Dataset Information


Multiplex strategy for multilocus sequence typing, fla typing, and genetic determination of antimicrobial resistance of Campylobacter jejuni and Campylobacter coli isolates collected in Switzerland.

ABSTRACT: We present an optimized multilocus sequence typing (MLST) scheme with universal primer sets for amplifying and sequencing the seven target genes of Campylobacter jejuni and Campylobacter coli. Typing was expanded by sequence determination of the genes flaA and flaB using optimized primer sets. This approach is compatible with the MLST and flaA schemes used in the PubMLST database and results in an additional typing method using the flaB gene sequence. An identification module based on the 16S rRNA and rpoB genes was included, as well as the genetic determination of macrolide and quinolone resistances based on mutations in the 23S rRNA and gyrA genes. Experimental procedures were simplified by multiplex PCR of the 13 target genes. This comprehensive approach was evaluated with C. jejuni and C. coli isolates collected in Switzerland. MLST of 329 strains resulted in 72 sequence types (STs) among the 186 C. jejuni strains and 39 STs for the 143 C. coli isolates. Fourteen (19%) of the C. jejuni and 20 (51%) of the C. coli STs had not been found previously. In total, 35% of the C. coli strains collected in Switzerland contained mutations conferring antibiotic resistance only to quinolone, 15% contained mutations conferring resistance only to macrolides, and 6% contained mutations conferring resistance to both classes of antibiotics. In C. jejuni, these values were 31% and 0% for quinolone and macrolide resistance, respectively. The rpoB sequence allowed phylogenetic differentiation between C. coli and C. jejuni, which was not possible by 16S rRNA gene analysis. An online Integrated Database Network System (SmartGene, Zug, Switzerland)-based platform for MLST data analysis specific to Campylobacter was implemented. This Web-based platform allowed automated allele and ST designation, as well as epidemiological analysis of data, thus streamlining and facilitating the analysis workflow. Data networking facilitates the exchange of information between collaborating centers. The described approach simplifies and improves the genotyping of Campylobacter, allowing cost- and time-efficient routine monitoring.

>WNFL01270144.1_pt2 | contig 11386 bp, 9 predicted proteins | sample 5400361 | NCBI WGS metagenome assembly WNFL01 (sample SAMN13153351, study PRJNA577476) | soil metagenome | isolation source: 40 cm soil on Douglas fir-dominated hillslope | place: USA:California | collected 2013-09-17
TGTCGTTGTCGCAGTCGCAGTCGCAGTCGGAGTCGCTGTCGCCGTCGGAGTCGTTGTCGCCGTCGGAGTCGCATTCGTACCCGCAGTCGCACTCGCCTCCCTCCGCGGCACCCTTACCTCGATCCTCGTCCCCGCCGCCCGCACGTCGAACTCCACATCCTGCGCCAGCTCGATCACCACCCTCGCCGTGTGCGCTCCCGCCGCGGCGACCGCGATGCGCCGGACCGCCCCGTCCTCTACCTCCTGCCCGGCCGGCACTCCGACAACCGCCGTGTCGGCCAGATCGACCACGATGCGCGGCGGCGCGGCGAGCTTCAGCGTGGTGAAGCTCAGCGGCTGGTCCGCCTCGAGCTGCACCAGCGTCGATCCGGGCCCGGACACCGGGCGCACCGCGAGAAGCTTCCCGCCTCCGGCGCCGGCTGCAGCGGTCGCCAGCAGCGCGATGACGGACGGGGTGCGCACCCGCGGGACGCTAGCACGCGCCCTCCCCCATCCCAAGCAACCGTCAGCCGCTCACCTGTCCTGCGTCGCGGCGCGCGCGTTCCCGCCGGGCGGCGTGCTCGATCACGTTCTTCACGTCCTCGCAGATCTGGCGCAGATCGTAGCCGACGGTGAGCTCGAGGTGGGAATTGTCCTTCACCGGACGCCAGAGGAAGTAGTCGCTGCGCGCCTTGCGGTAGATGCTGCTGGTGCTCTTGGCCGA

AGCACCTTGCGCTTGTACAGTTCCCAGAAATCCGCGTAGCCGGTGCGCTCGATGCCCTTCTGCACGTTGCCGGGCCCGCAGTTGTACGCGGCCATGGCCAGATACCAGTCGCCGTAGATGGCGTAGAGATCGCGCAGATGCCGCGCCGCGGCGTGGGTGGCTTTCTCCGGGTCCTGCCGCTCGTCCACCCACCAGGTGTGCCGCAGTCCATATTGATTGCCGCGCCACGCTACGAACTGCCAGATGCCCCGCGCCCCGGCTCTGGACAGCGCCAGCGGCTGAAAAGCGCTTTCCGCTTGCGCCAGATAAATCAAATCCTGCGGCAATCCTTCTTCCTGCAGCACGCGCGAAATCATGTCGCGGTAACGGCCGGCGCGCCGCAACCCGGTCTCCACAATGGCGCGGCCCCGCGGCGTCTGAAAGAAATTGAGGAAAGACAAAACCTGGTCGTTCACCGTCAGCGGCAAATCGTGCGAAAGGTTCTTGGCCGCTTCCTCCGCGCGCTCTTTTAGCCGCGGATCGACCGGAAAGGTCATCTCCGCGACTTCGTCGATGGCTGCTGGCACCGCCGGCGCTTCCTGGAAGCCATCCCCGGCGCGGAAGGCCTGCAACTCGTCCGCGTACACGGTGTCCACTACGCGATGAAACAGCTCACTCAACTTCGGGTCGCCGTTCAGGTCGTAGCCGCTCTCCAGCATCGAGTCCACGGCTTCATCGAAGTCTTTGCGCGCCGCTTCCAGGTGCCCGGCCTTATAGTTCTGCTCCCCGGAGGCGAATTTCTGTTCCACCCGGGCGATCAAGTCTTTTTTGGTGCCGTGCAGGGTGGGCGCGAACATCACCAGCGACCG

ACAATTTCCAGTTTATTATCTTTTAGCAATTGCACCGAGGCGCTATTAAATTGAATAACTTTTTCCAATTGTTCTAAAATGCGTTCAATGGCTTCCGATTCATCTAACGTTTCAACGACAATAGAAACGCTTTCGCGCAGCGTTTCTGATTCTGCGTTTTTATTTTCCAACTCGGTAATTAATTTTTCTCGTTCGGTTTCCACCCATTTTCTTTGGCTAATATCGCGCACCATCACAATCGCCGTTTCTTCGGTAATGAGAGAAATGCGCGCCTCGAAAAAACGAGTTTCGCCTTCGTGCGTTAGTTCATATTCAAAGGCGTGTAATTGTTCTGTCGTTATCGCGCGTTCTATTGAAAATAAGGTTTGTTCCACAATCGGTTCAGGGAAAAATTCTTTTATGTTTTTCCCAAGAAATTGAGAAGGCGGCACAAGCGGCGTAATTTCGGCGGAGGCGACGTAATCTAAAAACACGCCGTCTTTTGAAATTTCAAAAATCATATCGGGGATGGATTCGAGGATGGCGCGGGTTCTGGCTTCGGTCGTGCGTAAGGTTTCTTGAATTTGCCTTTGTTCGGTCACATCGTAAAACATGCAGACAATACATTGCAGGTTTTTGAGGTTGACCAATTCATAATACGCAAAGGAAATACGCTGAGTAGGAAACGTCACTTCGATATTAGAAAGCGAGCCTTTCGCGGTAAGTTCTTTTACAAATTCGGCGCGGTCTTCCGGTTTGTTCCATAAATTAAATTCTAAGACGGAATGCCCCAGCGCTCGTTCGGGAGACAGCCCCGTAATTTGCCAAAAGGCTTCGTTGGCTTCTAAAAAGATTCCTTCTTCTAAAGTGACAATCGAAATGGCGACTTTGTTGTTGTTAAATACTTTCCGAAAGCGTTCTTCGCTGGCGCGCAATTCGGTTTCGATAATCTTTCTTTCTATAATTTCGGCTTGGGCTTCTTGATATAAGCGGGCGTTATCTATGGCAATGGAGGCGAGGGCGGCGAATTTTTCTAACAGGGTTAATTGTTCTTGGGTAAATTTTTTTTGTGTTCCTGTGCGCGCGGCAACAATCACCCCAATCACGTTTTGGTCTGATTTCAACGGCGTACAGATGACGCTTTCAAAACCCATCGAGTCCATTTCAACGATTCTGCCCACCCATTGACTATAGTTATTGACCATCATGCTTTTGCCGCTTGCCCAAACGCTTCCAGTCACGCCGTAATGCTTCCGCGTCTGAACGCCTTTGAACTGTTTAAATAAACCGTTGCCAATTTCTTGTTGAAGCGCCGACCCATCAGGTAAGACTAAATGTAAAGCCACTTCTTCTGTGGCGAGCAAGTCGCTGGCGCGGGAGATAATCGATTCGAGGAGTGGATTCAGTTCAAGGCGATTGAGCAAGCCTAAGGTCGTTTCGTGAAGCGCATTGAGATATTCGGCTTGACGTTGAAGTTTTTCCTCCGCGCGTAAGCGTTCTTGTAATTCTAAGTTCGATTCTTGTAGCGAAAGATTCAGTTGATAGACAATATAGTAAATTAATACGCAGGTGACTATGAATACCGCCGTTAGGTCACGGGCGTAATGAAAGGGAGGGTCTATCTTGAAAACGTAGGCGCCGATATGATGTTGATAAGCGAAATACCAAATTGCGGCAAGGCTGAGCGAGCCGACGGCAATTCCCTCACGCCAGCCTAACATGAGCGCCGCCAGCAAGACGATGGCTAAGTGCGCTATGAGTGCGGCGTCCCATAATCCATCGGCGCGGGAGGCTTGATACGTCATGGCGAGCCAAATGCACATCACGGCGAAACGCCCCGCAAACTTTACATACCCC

PROVIDER: S-EPMC2708478 | BioStudies | 2009-01-01


REPOSITORIES: biostudies

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